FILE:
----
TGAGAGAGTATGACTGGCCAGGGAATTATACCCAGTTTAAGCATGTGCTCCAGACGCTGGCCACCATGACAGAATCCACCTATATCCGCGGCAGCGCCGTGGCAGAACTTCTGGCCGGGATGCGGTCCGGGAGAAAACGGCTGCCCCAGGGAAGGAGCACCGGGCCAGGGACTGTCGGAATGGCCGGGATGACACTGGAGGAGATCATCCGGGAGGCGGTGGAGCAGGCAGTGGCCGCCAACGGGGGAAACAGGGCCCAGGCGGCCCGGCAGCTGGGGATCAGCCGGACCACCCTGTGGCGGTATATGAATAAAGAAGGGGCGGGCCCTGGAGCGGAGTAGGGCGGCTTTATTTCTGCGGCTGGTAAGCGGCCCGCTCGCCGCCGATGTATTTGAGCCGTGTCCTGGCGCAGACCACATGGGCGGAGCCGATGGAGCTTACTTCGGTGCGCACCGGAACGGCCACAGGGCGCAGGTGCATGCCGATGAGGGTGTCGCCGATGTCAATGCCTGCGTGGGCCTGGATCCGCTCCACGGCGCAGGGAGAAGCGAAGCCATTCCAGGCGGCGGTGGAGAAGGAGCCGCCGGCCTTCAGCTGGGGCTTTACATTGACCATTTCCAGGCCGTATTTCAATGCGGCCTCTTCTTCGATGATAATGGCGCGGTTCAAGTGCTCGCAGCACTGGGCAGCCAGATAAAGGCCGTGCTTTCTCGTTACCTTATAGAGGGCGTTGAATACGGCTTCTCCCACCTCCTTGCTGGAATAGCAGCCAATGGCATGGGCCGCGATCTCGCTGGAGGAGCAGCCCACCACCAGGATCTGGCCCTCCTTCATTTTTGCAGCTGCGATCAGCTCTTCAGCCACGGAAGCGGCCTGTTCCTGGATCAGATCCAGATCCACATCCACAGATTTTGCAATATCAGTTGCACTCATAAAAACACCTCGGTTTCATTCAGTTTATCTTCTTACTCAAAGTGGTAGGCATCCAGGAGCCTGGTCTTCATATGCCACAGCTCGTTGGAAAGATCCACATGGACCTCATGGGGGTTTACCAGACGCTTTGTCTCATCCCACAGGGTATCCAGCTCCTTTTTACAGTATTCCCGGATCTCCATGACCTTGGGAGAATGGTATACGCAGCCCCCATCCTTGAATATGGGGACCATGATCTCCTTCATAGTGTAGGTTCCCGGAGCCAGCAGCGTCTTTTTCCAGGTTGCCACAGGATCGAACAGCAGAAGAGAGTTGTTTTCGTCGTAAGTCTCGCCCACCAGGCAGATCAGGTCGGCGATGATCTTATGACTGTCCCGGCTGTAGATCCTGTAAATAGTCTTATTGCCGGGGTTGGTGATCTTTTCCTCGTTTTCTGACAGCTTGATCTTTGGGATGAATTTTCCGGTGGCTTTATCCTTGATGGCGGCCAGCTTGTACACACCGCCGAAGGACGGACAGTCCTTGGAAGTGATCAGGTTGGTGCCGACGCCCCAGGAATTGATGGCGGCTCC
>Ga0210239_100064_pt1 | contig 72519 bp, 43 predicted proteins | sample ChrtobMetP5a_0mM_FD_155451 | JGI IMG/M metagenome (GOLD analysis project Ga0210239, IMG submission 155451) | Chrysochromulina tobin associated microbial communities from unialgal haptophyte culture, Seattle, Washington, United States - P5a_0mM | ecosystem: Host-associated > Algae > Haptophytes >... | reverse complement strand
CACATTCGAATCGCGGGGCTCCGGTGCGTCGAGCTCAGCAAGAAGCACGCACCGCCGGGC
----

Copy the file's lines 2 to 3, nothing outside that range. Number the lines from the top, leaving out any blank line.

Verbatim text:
>Ga0210239_100064_pt1 | contig 72519 bp, 43 predicted proteins | sample ChrtobMetP5a_0mM_FD_155451 | JGI IMG/M metagenome (GOLD analysis project Ga0210239, IMG submission 155451) | Chrysochromulina tobin associated microbial communities from unialgal haptophyte culture, Seattle, Washington, United States - P5a_0mM | ecosystem: Host-associated > Algae > Haptophytes >... | reverse complement strand
CACATTCGAATCGCGGGGCTCCGGTGCGTCGAGCTCAGCAAGAAGCACGCACCGCCGGGC